Ecuador is taking nascent steps in deploying renewable energy (RE) sources such as solar PV, with the 14.8 MW Conolophus Solar PV venture and the 200 MW El Aromo photovoltaic project – the latter of which will be the largest in the country – set to come online in the near future. With an expected growth of about 15% over the decade, an optimistic scenario reflects a situation where annual installations pick up the pace every year starting from 2023, according to projections by data and analytics company GlobalData. Furthermore, the company estimates that the annual installations beyond 2025 will be more than 50 MW.
Somik Das, Senior Power Analyst at GlobalData, comments, “As of 2019, with an installed capacity of 26.7 MW, solar PV formed a negligible portion of Ecuador’s capacity mix. Going ahead, GlobalData notes that growth in solar capacity is anticipated to see an expansion, seeing cumulative installed capacity of more than 4 GW by 2030.”
Das continues, “In a more pessimistic scenario, the growth of Ecuador’s solar segment over the decade sits at around 8-9%. This outcome would see less than 25 MW of solar capacity come online before 2025, and, in the second half of the decade, annual installations would not be expected to not cross the 50 MW mark. This scenario highlights an extremely shunted growth of the solar segment in the country, which would mean that the segment would be considerably smaller compared to the other technologies up to around mid-decade. This worst-case scenario is a situation where the expansion of the segment is restrained, and the cumulative installed capacity by 2030 is predicted to be approximately 2.6 GW.”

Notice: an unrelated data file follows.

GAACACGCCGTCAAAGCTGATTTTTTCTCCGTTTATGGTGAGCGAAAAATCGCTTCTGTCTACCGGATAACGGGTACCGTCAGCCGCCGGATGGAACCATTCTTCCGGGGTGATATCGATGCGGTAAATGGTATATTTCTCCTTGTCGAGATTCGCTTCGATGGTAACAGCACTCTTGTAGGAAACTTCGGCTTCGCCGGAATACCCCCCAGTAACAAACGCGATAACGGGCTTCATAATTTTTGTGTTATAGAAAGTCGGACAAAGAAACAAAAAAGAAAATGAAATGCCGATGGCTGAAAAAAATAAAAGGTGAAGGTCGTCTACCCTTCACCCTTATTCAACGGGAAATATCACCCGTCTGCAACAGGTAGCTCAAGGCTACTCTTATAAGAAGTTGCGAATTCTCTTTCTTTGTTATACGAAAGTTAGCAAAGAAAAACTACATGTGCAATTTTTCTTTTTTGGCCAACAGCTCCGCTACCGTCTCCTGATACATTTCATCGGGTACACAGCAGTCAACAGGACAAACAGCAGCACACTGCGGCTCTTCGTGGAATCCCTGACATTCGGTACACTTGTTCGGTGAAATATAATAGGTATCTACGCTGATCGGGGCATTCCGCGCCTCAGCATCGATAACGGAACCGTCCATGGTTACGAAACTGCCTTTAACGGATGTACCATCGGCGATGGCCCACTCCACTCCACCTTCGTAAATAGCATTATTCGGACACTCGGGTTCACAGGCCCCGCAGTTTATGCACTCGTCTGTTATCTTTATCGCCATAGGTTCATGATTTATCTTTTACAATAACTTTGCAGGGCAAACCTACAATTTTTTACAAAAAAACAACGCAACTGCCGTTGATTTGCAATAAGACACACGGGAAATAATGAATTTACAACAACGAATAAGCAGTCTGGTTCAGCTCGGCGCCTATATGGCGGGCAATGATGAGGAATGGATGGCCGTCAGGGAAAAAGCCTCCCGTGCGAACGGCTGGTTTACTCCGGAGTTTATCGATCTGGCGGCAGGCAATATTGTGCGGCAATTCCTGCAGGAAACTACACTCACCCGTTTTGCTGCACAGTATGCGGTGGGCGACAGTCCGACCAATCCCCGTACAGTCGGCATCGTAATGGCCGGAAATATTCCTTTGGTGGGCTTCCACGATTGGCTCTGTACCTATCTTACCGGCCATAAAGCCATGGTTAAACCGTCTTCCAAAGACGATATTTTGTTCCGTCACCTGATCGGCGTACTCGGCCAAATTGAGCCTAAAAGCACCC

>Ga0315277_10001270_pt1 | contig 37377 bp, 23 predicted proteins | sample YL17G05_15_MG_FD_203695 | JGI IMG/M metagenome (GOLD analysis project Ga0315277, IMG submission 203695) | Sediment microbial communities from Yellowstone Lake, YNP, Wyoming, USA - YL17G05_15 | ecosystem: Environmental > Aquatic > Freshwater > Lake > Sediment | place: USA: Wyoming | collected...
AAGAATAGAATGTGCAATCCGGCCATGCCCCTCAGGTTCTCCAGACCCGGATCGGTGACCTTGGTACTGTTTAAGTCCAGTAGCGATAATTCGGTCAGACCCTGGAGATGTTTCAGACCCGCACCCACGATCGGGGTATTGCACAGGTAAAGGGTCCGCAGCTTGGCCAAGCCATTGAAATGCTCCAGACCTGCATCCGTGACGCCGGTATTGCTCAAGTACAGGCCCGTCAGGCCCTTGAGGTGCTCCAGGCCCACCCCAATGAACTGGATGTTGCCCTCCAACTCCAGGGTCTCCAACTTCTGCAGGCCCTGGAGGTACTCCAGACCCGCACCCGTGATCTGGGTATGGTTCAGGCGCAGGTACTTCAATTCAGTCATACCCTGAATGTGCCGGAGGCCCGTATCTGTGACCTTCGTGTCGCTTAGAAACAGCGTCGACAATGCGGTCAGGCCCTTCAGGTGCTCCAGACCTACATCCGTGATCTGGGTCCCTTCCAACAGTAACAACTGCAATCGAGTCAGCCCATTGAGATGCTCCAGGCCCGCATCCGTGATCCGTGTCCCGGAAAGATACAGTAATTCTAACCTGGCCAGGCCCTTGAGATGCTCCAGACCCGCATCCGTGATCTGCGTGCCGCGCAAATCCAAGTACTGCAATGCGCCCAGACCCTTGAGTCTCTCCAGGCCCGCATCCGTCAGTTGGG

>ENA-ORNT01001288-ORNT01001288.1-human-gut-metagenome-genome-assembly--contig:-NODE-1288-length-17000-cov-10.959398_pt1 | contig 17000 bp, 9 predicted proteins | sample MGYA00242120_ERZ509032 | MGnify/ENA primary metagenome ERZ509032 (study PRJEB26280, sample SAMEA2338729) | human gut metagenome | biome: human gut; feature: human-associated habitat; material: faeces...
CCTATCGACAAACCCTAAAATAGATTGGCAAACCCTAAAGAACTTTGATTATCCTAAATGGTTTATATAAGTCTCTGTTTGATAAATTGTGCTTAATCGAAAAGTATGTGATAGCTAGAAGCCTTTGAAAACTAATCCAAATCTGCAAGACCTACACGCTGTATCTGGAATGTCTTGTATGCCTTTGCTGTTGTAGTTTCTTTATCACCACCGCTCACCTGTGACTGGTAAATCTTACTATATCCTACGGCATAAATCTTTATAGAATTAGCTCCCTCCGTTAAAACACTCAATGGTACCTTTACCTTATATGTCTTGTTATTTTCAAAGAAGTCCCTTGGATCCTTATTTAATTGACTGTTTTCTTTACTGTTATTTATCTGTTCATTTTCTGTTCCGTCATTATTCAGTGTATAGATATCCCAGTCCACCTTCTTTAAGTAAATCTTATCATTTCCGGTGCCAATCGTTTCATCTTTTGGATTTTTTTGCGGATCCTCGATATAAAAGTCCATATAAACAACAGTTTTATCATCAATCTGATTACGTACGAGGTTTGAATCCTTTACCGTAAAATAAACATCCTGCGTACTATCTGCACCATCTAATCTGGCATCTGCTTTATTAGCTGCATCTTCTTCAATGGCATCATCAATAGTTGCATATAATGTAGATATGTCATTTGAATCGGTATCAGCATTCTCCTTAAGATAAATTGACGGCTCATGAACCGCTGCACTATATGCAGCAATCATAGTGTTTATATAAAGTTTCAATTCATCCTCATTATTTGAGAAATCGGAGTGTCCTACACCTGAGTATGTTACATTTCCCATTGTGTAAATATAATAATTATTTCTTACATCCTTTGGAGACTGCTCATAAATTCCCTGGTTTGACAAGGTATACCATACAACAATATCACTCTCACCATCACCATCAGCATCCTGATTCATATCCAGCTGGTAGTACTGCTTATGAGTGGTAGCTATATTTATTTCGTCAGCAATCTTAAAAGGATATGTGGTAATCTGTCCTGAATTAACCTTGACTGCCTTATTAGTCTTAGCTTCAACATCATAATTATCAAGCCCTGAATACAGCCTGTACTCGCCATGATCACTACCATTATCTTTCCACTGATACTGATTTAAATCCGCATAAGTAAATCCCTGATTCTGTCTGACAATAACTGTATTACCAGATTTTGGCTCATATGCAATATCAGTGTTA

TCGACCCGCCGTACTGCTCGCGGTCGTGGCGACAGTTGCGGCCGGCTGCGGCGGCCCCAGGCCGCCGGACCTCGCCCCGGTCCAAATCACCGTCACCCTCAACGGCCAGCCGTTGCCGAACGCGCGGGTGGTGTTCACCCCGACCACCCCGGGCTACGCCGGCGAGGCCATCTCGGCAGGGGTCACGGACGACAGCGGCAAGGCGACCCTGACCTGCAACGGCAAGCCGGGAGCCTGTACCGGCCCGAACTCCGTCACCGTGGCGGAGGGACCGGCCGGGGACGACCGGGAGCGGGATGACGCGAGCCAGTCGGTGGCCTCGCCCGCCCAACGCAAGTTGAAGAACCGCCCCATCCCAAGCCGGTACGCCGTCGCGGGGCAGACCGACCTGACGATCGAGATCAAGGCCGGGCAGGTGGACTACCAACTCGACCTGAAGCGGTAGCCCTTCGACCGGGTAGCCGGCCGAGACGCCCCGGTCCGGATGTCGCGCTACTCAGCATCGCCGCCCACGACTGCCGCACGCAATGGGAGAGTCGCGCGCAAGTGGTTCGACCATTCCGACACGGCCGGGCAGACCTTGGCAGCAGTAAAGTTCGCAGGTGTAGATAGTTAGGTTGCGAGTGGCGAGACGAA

“On upcoming projects, the Conolophus Solar PV venture – the official timeline of which is expected to be announced in February 2021 – will most likely come online by 2023. Beyond this, further capacity additions in Ecuador sit in the grey zone. If the authorities truly make a stand, and favorable policies are implemented, the growth of solar PV could be quite promising. However, COVID-19 has caused the pushback of deadlines for the EL-Aromo project, which represents a huge portion of the country’s additions. Optimistically, the venture could come online by 2025 – but further delays may extend this by another year,” says Das.
While solar additions are a key area of Ecuador’s energy mix that has potential for growth, the country’s power space has long been dominated by hydropower and oil-based generation. Continuing this trend, hydropower is anticipated to account for more than 65% of Ecuador’s power supply in 2030 – as it remains a key cost-optimal generation technology in the long-term. Oil-based generation shapes the second highest generation in the generation mix.